A new Gallup poll shows that every segment of registered voters now believes the health insurance mandate – the key, critical part of the Obamacare legislation – is unconstitutional.
Across all groups, 72% of registered voters believe the mandate should be struck down, while only 20% believe it to be constitutional.
The splits were decisive among all voting groups.
- Among Democrats, 56% believed the mandate to be unconstitutional. Only 37% thought it was OK.
- Among Independents, the gap was wider, with 70% believing the mandate to be unconstitutional. Only 21% thought it was OK.
- Among Republicans, 94% believed the mandate to be unconstitutional, while only 6% thought it was constitutional.
The respondents were also grouped as to whether they thought it was a good or bad law.
- Among those who thought the healthcare law was a good thing, 54% believed it to be unconstitutional. 38% believed it unconstitutional.
- Among those who thought the law to be a bad thing, the split was 94% to 4%.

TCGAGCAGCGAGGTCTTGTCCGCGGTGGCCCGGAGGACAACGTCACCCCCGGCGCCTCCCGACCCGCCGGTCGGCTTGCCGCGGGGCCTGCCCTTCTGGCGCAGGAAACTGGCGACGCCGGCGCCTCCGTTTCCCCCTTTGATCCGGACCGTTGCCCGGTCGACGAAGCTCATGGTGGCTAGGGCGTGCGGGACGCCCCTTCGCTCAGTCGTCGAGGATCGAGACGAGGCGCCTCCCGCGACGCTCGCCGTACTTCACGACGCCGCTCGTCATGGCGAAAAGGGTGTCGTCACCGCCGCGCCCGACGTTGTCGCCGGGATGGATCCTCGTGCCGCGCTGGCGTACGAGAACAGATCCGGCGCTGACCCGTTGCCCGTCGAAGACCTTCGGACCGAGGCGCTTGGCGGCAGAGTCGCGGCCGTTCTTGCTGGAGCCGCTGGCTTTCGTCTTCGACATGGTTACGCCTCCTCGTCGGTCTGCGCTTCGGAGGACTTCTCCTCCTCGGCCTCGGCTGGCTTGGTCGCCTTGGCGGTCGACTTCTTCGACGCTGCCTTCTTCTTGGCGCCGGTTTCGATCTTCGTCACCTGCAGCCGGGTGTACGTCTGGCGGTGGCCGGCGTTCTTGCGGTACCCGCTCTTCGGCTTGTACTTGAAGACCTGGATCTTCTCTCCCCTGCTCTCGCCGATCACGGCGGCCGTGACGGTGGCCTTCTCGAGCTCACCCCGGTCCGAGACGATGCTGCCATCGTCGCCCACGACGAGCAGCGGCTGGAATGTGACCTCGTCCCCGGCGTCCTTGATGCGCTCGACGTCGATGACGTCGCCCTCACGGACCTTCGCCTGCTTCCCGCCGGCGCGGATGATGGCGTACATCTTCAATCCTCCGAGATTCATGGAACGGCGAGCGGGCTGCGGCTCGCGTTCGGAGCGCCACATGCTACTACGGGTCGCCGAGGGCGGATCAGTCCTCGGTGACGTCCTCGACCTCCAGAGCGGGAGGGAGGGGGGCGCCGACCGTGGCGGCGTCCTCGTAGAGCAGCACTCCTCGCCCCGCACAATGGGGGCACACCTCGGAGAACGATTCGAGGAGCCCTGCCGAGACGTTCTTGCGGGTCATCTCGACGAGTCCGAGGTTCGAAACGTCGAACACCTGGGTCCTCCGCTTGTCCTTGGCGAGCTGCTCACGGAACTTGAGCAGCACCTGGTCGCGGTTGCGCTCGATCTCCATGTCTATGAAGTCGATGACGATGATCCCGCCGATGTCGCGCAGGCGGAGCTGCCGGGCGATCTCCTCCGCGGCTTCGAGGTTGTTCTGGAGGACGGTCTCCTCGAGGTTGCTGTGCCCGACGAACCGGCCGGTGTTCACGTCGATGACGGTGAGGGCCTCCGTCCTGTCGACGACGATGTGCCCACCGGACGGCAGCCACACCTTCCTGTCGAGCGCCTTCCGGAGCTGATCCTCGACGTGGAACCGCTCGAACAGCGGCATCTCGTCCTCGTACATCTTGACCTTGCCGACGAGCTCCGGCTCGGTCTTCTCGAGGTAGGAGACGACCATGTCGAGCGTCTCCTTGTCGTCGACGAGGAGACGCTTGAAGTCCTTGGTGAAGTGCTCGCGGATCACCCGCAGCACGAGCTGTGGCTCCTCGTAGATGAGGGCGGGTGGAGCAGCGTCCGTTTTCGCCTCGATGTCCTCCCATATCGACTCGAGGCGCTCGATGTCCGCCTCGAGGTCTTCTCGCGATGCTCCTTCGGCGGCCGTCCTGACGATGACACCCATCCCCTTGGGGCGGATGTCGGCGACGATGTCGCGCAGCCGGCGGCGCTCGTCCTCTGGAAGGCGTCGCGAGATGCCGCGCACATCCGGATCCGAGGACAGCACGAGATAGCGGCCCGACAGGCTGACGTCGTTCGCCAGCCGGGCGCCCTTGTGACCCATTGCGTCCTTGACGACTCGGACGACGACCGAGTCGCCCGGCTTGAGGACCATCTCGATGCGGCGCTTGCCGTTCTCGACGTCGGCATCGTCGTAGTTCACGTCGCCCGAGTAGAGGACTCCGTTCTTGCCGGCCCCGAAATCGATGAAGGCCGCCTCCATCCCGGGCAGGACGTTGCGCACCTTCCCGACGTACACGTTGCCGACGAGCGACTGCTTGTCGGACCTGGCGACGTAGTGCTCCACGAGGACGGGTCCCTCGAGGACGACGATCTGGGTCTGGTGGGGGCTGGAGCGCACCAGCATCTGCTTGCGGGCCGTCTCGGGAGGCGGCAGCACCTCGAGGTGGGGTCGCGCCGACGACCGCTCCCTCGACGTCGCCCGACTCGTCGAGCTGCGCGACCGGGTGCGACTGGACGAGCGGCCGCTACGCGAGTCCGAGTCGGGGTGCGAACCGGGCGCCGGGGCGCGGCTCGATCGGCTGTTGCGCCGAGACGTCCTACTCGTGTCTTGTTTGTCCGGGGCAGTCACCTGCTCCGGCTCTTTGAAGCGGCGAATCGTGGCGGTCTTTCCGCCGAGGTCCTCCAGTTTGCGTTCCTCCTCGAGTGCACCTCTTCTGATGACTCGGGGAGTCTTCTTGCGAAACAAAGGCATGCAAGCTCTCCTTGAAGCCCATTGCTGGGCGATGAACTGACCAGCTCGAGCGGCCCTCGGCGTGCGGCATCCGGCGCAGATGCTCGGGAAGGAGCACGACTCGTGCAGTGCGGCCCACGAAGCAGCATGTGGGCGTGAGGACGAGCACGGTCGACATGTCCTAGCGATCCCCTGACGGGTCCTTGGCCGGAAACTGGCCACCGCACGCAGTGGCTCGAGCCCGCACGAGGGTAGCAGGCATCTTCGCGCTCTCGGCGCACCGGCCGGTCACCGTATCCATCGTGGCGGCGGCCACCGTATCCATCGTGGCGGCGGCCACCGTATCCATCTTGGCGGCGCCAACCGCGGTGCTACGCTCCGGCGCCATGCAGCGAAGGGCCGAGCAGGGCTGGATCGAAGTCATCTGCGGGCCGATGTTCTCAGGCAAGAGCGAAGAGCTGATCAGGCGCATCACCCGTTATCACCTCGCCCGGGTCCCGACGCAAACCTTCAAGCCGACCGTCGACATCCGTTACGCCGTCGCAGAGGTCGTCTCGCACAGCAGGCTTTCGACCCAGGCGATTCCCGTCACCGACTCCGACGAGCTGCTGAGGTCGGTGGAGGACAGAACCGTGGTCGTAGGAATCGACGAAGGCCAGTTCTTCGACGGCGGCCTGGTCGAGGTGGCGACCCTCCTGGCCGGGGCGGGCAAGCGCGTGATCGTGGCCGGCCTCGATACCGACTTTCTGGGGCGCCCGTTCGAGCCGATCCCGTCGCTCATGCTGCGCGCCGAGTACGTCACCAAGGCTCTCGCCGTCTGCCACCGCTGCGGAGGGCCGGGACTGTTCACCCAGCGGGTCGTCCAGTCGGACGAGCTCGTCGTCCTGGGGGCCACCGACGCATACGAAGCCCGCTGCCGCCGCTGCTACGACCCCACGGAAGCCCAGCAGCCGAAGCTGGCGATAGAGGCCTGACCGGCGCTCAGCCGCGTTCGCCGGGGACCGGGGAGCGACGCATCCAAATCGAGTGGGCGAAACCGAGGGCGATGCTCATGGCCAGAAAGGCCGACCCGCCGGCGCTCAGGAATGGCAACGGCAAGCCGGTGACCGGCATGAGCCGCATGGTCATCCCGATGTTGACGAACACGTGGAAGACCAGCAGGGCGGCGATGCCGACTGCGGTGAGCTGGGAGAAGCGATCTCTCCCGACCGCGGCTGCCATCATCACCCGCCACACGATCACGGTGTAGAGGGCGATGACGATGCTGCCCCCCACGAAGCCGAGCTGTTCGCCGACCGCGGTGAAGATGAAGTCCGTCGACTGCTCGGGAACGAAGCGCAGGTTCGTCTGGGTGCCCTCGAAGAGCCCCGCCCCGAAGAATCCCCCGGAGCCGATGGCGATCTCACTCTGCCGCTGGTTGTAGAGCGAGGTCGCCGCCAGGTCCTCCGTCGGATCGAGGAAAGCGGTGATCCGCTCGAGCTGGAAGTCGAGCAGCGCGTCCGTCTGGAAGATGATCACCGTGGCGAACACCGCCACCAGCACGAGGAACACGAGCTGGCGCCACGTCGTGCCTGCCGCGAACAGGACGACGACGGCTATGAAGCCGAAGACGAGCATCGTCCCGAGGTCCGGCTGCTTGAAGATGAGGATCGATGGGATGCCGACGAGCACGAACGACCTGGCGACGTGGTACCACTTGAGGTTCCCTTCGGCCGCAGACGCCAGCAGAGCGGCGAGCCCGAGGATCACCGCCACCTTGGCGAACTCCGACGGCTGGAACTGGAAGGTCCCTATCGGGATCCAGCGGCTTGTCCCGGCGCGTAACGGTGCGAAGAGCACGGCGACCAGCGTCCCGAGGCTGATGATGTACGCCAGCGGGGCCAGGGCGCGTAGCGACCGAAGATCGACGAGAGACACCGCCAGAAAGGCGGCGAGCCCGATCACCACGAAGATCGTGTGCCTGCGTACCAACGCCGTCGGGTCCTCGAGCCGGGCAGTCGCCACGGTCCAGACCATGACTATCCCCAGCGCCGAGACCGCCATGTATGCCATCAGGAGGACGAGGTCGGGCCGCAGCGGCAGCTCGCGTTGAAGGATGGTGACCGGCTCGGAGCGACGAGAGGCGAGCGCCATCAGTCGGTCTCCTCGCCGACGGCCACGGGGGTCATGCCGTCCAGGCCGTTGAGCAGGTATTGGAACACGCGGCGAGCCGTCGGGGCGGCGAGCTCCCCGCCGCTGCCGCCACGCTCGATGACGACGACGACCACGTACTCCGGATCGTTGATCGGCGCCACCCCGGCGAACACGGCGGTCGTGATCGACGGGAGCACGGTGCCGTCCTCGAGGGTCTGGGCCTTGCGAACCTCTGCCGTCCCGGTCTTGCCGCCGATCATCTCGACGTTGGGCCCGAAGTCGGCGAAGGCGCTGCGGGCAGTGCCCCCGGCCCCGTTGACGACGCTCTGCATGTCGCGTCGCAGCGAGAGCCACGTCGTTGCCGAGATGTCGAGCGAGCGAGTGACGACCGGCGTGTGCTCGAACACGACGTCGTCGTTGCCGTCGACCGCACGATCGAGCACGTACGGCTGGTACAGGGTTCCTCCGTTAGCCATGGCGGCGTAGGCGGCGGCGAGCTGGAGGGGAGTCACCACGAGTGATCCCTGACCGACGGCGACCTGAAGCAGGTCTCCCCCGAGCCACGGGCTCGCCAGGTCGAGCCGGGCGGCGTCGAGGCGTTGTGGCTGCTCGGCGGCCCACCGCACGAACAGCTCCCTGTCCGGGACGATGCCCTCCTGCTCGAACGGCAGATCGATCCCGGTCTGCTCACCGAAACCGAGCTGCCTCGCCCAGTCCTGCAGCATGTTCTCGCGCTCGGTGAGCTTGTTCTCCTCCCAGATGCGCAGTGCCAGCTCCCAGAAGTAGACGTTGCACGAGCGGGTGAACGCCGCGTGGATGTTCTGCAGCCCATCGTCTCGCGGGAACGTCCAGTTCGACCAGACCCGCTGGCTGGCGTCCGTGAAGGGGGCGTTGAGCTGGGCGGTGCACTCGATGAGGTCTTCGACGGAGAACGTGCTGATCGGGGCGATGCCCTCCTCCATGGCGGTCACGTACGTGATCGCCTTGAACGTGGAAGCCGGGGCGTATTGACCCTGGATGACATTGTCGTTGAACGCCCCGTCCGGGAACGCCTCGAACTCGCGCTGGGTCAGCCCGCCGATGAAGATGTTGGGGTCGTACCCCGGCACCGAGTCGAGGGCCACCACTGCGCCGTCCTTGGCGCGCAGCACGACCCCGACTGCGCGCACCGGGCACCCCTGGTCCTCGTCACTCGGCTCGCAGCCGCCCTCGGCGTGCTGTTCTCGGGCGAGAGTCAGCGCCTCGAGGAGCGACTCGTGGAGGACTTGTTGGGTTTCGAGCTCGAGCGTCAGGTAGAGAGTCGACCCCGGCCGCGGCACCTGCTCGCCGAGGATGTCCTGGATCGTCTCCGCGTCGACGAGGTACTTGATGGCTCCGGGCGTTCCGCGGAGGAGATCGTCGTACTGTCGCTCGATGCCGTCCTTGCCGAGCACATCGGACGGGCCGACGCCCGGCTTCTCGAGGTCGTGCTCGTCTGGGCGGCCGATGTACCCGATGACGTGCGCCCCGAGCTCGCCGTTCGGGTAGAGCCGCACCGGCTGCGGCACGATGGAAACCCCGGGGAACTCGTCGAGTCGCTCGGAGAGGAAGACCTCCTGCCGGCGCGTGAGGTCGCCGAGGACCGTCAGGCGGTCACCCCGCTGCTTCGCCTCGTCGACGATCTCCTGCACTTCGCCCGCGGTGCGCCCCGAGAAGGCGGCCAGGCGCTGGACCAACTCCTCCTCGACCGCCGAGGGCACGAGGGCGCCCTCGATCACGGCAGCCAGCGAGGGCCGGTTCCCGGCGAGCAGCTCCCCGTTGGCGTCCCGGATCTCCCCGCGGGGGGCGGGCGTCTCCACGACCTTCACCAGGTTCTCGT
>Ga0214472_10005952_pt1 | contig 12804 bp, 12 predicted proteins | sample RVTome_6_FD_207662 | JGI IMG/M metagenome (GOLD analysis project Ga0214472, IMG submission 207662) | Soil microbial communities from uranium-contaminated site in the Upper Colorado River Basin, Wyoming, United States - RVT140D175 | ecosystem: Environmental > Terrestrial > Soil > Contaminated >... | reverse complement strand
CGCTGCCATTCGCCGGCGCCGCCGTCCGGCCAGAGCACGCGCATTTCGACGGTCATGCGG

For those who do not grasp the meaning, let’s be clear:
Even among the law’s most strident supporters, the overwhelming belief is that Obamacare is unconstitutional.
Furthermore, the respondents seem to slightly favor (47%) a Republican president’s repealing the 2010 healthcare law if elected this November. 44% opposed the idea – however, that could also be tied into whether or not they want to see a Republican win the White House at all.
Lastly, more voters (38%) expect the law to hurt them instead of help them (24%), with the rest not believing it will impact them or unsure how it will affect them.
The Supreme Court is scheduled to hear arguments on the constitutional validity of Obamacare next month, in a case sure to have a big impact on this year’s elections.